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“The designated mourner. I am the designated mourner. I have to tell you that a very special little world has died, and I am the designated mourner.”
Thus begins Wallace Shawn’s provocative 1996 play being revived at the Public Theater with the same cast it featured upon its little-seen 2000 New York City premiere, including the playwright himself; his partner, and famed short-story writer, Deborah Eisenberg; and veteran character actor Larry Pine. Even the director is the same: Andre Gregory, Shawn’s artistic partner of forty years who was his co-star in Louis Malle’s famed 1981 film My Dinner with Andre.
I say little-seen because the original New York production was performed in an abandoned men’s club in the Wall Street area, before audiences that totaled no more than thirty people a night. Its current incarnation is in the Public’s comparatively palatial 99-seat Shiva Theater space.
This triptych of interwoven monologues portrays three members of a bourgeois, intellectual class who fall victim to a brutal totalitarian regime in an unnamed society. They are Jack (Shawn), the principal narrator; his wife Judy (Eisenberg) and her father Howard (Pine), an esteemed poet.
It is staged in a fussy, almost non-theatrical style. The performers casually walk onstage while the house lights are still on and sit quietly while a stagehand outfits them with body mikes. The audience sits on chairs covered with white fabric, and the director presides from the front row. At the play’s conclusion, the actors don’t take curtain calls. Instead, Shawn reappears briefly, bids us good night, and sends us on our way.
As the tale unfolds in flashback, it soon becomes clear that Jack is not only the designated mourner but also a canny survivor, one who freely abandons his principles and turns a blind eye to the atrocities surrounding him. He professes to disdain high culture, ironically noting that he is the sole surviving reader of the poet John Donne even though he admittedly can’t understand the sonnets. At one point he describes defecating on a book of Donne’s poetry, just to see what it felt like.
It’s a familiar persona for the actor/playwright, who played a variation of it in Malle’s film. But this is a more insidious version, describing his fondness for pornography and tabloid magazines while subtly sneering at his father-in-law’s pretensions. As his marriage to the highbrow Judy disintegrates, he takes up with a girl who works at a lemonade stand. More disturbingly, he may have had a role in the other characters’ deaths, or at least did nothing to prevent them.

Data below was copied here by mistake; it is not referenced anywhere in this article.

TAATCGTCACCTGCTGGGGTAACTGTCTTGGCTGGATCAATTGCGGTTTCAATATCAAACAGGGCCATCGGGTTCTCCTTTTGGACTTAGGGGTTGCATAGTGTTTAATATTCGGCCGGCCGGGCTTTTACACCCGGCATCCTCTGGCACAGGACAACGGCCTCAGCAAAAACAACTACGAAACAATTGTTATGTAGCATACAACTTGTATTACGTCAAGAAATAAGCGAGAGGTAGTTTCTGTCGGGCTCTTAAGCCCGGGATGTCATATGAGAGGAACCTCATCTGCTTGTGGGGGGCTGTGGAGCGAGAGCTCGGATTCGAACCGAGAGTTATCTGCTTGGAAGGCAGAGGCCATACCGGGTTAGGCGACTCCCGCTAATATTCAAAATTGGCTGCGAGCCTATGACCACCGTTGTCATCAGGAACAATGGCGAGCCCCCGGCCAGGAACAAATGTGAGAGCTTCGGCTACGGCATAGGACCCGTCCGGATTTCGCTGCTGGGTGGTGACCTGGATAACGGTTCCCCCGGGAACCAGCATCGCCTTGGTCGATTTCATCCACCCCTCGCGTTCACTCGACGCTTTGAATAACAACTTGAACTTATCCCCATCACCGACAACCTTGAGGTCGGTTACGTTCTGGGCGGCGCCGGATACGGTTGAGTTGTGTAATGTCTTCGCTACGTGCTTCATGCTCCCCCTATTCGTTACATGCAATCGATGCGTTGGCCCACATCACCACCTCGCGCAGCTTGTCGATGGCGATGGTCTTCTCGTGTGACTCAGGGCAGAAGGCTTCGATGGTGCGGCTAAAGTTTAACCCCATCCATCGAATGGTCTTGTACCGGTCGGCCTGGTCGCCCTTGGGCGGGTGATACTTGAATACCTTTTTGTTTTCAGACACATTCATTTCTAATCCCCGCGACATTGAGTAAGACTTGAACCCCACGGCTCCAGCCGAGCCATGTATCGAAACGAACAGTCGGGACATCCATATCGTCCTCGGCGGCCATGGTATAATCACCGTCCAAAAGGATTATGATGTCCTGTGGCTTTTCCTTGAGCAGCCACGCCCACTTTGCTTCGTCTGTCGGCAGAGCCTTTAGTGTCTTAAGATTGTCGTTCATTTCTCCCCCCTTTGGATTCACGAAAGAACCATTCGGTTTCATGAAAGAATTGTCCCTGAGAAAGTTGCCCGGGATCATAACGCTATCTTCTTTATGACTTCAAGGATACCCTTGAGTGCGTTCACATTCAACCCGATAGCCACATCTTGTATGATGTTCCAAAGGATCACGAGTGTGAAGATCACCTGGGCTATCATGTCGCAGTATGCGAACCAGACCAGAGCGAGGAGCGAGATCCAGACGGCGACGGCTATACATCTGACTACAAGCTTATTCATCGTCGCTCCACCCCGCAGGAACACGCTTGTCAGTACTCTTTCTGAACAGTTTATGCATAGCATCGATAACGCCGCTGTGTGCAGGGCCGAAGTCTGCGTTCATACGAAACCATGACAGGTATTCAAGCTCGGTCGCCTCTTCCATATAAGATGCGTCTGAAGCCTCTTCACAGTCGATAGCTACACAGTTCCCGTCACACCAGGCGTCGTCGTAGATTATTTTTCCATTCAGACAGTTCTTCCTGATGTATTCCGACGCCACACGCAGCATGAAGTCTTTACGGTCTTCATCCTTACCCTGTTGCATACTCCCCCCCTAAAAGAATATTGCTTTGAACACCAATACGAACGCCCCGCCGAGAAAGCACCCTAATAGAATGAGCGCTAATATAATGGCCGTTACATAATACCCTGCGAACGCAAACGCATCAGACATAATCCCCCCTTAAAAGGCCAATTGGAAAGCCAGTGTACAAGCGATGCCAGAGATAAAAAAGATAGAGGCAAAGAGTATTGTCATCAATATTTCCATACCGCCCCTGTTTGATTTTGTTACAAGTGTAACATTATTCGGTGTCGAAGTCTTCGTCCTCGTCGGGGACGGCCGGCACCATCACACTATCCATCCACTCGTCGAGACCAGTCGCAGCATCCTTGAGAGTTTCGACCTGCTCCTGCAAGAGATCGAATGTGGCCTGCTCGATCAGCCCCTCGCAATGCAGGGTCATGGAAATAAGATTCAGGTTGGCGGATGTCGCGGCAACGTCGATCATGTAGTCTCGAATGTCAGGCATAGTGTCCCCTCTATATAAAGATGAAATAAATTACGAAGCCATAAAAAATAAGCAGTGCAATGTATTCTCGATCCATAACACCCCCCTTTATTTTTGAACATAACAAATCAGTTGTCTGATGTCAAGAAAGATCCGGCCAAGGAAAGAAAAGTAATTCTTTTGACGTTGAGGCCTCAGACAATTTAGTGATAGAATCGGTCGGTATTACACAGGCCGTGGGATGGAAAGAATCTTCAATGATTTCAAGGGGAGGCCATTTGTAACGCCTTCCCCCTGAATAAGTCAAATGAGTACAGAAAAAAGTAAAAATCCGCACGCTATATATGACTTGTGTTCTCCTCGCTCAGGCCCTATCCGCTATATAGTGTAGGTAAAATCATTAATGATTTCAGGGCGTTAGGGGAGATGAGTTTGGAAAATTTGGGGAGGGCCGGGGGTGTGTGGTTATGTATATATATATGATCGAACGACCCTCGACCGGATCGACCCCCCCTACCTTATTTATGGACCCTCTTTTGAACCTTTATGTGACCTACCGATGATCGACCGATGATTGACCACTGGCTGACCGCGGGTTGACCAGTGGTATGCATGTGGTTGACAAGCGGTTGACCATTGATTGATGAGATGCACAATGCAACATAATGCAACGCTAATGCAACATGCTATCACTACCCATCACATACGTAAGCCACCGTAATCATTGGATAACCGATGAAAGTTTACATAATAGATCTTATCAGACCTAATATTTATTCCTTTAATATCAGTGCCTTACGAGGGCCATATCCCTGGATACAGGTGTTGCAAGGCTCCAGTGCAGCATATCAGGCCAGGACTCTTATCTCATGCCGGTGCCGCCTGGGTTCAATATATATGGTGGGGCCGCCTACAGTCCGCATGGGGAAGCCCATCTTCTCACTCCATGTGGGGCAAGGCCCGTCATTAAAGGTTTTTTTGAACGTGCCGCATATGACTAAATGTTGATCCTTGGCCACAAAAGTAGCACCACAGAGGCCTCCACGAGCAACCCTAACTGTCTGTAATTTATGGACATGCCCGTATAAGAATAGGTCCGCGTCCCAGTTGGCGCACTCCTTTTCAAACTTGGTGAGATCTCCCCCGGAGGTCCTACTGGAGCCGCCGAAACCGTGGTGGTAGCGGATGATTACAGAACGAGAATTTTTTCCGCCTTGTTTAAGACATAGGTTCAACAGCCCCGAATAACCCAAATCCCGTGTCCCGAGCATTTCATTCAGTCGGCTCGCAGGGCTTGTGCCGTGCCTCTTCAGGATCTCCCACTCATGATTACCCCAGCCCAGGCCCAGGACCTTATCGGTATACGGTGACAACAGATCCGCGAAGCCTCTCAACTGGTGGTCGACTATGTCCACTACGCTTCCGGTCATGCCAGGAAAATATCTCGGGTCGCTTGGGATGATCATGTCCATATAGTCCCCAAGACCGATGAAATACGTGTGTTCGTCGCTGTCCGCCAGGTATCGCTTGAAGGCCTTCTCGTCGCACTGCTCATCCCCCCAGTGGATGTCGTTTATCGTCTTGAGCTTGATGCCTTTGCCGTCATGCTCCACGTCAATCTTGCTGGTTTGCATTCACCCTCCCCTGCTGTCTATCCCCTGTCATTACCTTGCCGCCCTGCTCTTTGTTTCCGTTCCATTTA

Periodically we hear from Judy, who recounts her side of the story in a pained monotone, and the largely silent Howard, who lounges on a bed in his pajamas, oblivious to the gathering storm.
But despite its chilling aspects, the self-indulgent piece is frustratingly oblique, its multiple themes often hard to discern amidst the torrent of free-associative language. Running nearly three hours, it requires intense concentration and patience that is not wholly rewarded, which unsurprisingly resulted in numerous walk-outs at intermission.
In his trademark deadpan, Shawn occasionally leavens the mood with doses of mordant humor, and his genial, avuncular manner subtly draws us in even as his character’s actions become more and more indefensible. By contrast, the normally excellent Pine barely makes an impression and Eisenberg, looking nearly cadaverous, lacks the acting chops necessary to sustain our interest during her long speeches.
It seems churlish to criticize a play that bursts with ideas and dares to challenge its audience. But there is no escaping the fact that by the time The Designated Mourner finally reaches its conclusion, one is not so much filled with a sense of loss than blessed relief.
Venue: Public Theater, New York (runs through August 25)
Cast: Wallace Shawn, Deborah Eisenberg, Larry Pine
Playwright: Wallace Shawn
Director: Andre Gregory
Set designer: Eugene Lee
Costume designer: Dona Granata
Lighting designer: Jennifer Tipton
Music & sound designer: Bruce Odland
Presented by The Public Theater, Theatre for a New Audience
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Taraji P. Henson